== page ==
No, Senator Zubiri, you cannot quo warranto freed convicts
(UPDATED) Senate Majority Leader Juan Miguel Zubiri wrongly suggested that a quo warranto procedure can be launched in order to revoke the early releases of 1,914 heinous crimes convicts already freed.
"Can we not also invoke [a process] similar to quo warranto proceedings and recall these prisoners because this is tainting our adminsitration's fight for criminality?" Zubiri asked Justice Secretary Menardo Guevarra during the Senate's investigation into the Good Conduct Time Allowance (GCTA) law on Monday, September 2.
"This is like a quo warranto case, nagkamali 'yung recommendation, 'yung dokumento, sinubmit, in-appoint, therefore mali 'yung proseso, at natanggal. Similar to a quo warranto case, can we not intervene this way, that the process as you see is very flawed, they failed miserably in the conditions for pardon, and they failed in the process?" Zubiri asked.
Obviously referring to Sereno, Zubiri said: "This is like a quo warranto case: the recommendation was wrong, the documents submitted were wrong, but there was an appointment. Therefore the process was wrong, and it resulted in an ouster."
Guevarra said it cannot be done: "The proper remedy is not quo warranto because we're not talking about a public office here."
Rule 66 of the Rules of Court defines quo warranto as an action against "usurpation of a public office, position or franchise."
There are clashing legal views on whether heinous crimes should be excluded from the GCTA law.
Bureau of Corrections (BuCor) Chief Nicanor Faeldon explained to the Senate that the heinous crimes inmates were released, following an interpretation of the law that has been prevailing since 2014, or after the law was passed in 2013.
What will happen to the convicts?
Although it is Guevarra's position that heinous crimes convicts should be excluded from the GCTA law, the justice secretary has held off making comments on the 1,914 already freed inmates.
"Puwede ba silang i-recall, consider as wanted o puwede bang shoot to kill?" Senator Bong Go asked. (Can we recall them? Consider them as wanted? Or can we issue a shoot to kill order?)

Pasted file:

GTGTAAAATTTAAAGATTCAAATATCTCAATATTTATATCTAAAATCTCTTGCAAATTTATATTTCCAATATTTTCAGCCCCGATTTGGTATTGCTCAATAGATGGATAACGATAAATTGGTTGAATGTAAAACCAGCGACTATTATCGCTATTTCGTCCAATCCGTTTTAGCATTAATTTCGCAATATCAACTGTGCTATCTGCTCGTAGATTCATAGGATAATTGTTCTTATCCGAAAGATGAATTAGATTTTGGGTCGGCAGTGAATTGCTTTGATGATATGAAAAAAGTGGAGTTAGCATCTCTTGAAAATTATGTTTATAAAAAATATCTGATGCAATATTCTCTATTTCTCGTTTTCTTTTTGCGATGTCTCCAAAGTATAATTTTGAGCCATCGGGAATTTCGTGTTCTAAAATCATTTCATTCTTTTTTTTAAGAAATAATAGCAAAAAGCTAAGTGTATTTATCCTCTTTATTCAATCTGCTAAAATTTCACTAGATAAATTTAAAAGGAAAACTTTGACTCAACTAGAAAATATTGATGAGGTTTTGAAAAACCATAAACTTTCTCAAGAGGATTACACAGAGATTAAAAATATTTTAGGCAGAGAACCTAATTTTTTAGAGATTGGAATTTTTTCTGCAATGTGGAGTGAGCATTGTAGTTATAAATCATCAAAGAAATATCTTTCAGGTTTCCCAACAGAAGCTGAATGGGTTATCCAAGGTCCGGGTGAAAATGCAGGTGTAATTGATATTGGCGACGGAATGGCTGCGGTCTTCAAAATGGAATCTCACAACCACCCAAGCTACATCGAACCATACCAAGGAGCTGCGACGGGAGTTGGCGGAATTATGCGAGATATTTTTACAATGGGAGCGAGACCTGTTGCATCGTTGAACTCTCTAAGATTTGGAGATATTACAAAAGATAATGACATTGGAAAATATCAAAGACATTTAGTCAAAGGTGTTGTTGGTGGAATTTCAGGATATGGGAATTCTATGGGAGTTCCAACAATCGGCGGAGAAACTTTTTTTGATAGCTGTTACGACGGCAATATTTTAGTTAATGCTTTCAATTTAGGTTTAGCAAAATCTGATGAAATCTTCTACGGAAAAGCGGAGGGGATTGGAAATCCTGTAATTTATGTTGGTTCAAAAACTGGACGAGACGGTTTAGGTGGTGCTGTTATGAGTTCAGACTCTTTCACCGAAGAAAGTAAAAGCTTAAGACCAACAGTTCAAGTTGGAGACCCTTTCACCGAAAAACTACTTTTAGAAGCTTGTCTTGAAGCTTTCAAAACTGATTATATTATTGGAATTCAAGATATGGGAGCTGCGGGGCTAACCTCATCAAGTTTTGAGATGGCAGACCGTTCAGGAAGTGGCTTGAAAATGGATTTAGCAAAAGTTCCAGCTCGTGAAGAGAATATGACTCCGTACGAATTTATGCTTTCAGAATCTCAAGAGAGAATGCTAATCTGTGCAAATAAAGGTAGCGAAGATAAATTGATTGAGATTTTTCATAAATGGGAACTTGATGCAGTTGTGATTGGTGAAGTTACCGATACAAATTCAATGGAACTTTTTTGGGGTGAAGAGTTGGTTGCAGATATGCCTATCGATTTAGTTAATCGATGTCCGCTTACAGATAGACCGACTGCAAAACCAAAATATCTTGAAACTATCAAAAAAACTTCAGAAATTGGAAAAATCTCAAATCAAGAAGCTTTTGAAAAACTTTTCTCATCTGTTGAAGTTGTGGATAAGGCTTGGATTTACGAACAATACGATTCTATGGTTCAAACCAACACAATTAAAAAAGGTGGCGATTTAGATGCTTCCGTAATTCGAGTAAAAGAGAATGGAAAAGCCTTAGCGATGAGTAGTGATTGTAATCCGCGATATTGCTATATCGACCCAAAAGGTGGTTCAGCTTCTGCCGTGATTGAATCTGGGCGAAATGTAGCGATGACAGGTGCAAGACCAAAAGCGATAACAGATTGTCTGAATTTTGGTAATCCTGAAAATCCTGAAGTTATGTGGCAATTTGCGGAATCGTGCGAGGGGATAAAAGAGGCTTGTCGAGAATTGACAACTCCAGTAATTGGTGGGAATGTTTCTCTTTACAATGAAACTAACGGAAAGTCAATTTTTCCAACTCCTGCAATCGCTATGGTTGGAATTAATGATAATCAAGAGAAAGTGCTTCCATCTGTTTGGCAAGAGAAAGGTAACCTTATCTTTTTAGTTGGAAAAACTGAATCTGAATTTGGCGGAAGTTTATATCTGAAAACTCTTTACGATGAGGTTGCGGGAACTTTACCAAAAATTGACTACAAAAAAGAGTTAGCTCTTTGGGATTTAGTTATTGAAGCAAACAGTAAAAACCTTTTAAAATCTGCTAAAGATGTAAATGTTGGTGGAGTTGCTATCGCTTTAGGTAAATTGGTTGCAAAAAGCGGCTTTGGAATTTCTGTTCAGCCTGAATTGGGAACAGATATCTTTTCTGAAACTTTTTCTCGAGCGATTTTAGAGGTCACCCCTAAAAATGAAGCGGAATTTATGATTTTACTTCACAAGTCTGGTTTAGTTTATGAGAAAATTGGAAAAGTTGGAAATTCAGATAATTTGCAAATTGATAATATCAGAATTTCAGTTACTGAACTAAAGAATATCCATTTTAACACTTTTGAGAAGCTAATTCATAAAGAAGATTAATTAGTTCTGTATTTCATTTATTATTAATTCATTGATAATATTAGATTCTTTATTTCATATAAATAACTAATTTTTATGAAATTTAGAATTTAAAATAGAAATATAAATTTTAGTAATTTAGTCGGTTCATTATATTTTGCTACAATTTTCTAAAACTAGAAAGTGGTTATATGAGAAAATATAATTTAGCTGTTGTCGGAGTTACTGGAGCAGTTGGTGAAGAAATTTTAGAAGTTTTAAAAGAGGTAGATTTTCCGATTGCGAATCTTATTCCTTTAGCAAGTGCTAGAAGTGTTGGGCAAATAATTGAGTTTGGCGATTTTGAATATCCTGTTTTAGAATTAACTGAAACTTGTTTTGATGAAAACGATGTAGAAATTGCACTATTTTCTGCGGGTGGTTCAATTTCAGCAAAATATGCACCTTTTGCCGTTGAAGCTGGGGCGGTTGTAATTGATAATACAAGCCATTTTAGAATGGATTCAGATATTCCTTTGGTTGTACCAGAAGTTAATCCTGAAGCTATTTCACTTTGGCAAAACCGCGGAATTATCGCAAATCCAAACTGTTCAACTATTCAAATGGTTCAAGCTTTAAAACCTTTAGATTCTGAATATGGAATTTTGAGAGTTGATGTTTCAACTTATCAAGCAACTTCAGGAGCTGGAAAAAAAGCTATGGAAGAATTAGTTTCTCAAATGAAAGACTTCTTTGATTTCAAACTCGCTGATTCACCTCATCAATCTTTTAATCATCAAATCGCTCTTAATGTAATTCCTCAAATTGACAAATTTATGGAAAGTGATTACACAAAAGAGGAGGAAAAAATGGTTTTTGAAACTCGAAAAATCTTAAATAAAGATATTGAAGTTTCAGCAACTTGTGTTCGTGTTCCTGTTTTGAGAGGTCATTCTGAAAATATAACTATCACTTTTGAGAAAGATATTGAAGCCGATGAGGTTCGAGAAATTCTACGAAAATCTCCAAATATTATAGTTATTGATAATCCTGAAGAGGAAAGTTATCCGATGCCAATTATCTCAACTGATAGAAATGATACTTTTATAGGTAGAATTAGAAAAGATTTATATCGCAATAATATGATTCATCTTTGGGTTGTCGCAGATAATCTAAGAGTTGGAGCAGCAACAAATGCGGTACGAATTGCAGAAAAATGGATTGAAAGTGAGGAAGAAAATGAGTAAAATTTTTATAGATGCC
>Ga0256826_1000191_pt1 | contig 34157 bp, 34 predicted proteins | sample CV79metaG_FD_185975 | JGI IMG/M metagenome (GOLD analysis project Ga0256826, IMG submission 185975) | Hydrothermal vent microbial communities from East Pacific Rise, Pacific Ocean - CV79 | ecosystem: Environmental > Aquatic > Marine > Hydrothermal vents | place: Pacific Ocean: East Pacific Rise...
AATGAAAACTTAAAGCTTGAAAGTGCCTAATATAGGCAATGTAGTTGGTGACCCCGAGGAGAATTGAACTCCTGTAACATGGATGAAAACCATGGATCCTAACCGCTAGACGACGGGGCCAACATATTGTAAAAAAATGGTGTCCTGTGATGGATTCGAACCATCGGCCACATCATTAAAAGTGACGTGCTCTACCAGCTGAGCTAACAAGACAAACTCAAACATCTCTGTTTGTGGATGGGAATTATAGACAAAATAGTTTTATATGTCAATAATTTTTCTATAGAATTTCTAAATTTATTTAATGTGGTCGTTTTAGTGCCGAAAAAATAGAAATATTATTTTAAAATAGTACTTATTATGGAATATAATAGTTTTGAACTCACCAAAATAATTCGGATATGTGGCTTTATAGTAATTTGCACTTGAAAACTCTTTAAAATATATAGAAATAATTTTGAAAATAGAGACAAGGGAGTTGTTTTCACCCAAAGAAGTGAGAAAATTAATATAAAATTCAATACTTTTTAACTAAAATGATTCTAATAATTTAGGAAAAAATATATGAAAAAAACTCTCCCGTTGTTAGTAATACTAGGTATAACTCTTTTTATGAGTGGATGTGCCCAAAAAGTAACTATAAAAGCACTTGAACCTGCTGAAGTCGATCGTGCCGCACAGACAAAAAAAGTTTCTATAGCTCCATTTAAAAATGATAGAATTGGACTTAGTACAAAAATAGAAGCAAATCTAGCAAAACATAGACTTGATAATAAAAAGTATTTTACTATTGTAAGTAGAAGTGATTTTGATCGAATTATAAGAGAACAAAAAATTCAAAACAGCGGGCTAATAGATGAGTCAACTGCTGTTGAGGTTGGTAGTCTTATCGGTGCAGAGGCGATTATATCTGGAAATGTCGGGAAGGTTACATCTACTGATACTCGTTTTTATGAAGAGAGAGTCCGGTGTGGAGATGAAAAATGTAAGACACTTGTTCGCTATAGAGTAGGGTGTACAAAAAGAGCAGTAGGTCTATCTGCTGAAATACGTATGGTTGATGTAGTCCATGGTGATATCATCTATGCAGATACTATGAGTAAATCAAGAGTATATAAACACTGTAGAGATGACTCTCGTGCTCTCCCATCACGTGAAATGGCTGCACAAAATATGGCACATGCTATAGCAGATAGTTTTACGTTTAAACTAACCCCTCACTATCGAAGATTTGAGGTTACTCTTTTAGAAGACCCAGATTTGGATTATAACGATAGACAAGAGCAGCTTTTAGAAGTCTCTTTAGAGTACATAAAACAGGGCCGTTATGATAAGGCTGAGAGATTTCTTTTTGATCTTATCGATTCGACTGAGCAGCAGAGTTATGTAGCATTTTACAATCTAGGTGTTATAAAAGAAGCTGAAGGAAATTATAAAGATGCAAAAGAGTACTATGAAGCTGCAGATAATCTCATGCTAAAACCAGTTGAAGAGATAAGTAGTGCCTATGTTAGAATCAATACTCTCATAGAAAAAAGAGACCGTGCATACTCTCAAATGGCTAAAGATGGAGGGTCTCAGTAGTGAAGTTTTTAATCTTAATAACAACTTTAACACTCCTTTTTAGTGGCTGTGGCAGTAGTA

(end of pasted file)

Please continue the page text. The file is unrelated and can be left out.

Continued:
Guevarra answered: "It's a very complicated issue. The Department of Justice (DOJ) has a view regarding how to deal with those already released but sentenced of crimes considered heinous. But considering that constitutional issues may be involved here, I would rather not make a comment at this time until a more thorough study on how to deal with the problem."
Section 22 of the Bill of Rights says "no ex post facto law or bill of attainder shall be enacted." Ex post facto laws are simply laws that penalize a crime committed at a time when it was not yet illegal.
Law professor Ted Te said that if the 1,914 convicts are sent to jail on the basis of a wrong application of the law, it would be applying the law ex post facto, which violates the Bill of Rights.
Article 99 of the Revised Penal Code also says good conduct time allowances "once granted shall not be revoked."
Senator Franklin Drilon pointed out the 1967 case of People vs Tan, where the Supreme Court ordered the re-arrest of an inmate who was wrongly freed on time allowance.
"The rearrest of those 1,914, if found that the release was in violation of the law and the rules, they can be rearrested on the authority of People vs Tan," Drilon said.
However, the 1967 case may have different facts.
A jail warden "took it upon himself" to credit convict Fidel Tan under the GCTA and released him on that basis.
The Supreme Court ordered the rearrest because the warden abused a task that belonged to the Director of Prisons.
"We shall take a look at that jurisprudential ruling," Guevarra said.
Guevarra added it may be time for the Supreme Court to make the decision again.
"These are very complicated issues and may require much deeper study. I would rather that a person with interest in a situation like this bring up the matter to the Supreme Court, which will have the final authority to make a ruling," Guevarra said. – Rappler.com
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